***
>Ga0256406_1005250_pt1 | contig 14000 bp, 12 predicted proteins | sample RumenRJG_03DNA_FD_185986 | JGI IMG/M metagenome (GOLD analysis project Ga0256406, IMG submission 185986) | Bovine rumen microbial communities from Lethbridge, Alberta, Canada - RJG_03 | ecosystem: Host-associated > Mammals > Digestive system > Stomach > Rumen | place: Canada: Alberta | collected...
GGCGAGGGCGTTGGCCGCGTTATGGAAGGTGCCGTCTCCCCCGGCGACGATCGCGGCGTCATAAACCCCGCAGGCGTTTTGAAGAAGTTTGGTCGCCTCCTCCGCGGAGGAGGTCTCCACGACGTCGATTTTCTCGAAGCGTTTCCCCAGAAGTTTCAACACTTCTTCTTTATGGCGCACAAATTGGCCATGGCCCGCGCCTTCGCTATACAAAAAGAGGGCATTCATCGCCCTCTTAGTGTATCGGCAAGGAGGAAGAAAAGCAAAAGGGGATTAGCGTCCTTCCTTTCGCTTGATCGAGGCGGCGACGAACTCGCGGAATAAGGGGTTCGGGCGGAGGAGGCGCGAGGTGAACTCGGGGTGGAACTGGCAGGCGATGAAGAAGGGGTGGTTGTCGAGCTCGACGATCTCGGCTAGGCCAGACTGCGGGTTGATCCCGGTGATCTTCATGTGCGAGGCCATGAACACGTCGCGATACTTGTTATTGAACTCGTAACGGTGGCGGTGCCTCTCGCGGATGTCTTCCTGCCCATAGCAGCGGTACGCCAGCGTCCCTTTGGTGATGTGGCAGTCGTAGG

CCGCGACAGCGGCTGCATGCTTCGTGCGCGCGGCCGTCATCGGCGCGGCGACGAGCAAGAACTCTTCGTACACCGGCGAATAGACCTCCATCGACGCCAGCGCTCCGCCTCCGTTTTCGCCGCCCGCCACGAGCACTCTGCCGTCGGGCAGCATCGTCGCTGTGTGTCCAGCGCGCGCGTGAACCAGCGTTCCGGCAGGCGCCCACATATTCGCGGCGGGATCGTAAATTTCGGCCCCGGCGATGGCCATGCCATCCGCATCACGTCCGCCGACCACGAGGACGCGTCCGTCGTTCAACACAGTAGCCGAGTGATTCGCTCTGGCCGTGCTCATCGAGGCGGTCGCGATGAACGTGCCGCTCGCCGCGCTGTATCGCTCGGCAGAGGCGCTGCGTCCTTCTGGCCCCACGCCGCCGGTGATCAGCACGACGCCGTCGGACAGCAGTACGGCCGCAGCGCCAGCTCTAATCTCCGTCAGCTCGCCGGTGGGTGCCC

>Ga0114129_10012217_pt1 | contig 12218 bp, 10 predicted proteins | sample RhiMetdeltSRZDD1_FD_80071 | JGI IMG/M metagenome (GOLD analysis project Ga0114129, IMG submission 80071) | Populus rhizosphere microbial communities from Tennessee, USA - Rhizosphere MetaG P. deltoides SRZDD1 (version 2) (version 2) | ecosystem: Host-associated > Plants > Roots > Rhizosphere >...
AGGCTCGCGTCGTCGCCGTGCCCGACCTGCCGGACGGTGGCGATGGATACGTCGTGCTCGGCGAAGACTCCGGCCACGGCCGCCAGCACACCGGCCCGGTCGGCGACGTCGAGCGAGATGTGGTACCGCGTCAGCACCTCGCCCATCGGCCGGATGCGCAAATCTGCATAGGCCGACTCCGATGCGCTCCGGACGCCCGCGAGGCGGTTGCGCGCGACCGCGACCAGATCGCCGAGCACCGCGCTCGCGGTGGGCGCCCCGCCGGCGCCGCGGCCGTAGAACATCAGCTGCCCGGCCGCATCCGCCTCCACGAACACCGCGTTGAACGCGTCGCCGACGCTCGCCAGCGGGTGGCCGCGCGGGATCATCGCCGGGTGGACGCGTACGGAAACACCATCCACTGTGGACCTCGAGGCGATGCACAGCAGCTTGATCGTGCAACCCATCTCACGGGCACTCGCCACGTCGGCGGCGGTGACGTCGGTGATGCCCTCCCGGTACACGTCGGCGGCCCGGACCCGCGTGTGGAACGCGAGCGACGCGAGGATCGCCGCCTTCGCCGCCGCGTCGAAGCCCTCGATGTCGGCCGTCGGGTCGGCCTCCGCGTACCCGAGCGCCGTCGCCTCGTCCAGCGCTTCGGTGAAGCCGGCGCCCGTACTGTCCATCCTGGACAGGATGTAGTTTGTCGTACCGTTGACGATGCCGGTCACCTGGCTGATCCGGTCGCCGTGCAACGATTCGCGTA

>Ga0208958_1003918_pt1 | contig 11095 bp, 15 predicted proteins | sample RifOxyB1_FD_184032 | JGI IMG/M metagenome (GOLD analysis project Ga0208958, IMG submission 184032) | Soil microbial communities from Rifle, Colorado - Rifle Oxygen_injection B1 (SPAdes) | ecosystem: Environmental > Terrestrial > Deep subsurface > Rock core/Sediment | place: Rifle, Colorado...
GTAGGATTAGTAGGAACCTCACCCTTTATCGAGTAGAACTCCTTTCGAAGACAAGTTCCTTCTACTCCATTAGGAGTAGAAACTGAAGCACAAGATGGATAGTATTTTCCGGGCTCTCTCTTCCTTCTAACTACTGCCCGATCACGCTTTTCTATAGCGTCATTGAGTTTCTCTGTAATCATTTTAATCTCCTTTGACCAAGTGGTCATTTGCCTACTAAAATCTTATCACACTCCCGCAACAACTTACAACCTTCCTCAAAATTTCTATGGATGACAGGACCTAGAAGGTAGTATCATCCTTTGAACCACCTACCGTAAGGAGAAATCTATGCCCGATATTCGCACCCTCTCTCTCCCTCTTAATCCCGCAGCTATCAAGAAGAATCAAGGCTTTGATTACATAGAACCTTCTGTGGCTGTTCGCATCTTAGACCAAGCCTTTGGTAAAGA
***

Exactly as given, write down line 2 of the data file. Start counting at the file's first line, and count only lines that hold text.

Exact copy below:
GGCGAGGGCGTTGGCCGCGTTATGGAAGGTGCCGTCTCCCCCGGCGACGATCGCGGCGTCATAAACCCCGCAGGCGTTTTGAAGAAGTTTGGTCGCCTCCTCCGCGGAGGAGGTCTCCACGACGTCGATTTTCTCGAAGCGTTTCCCCAGAAGTTTCAACACTTCTTCTTTATGGCGCACAAATTGGCCATGGCCCGCGCCTTCGCTATACAAAAAGAGGGCATTCATCGCCCTCTTAGTGTATCGGCAAGGAGGAAGAAAAGCAAAAGGGGATTAGCGTCCTTCCTTTCGCTTGATCGAGGCGGCGACGAACTCGCGGAATAAGGGGTTCGGGCGGAGGAGGCGCGAGGTGAACTCGGGGTGGAACTGGCAGGCGATGAAGAAGGGGTGGTTGTCGAGCTCGACGATCTCGGCTAGGCCAGACTGCGGGTTGATCCCGGTGATCTTCATGTGCGAGGCCATGAACACGTCGCGATACTTGTTATTGAACTCGTAACGGTGGCGGTGCCTCTCGCGGATGTCTTCCTGCCCATAGCAGCGGTACGCCAGCGTCCCTTTGGTGATGTGGCAGTCGTAGG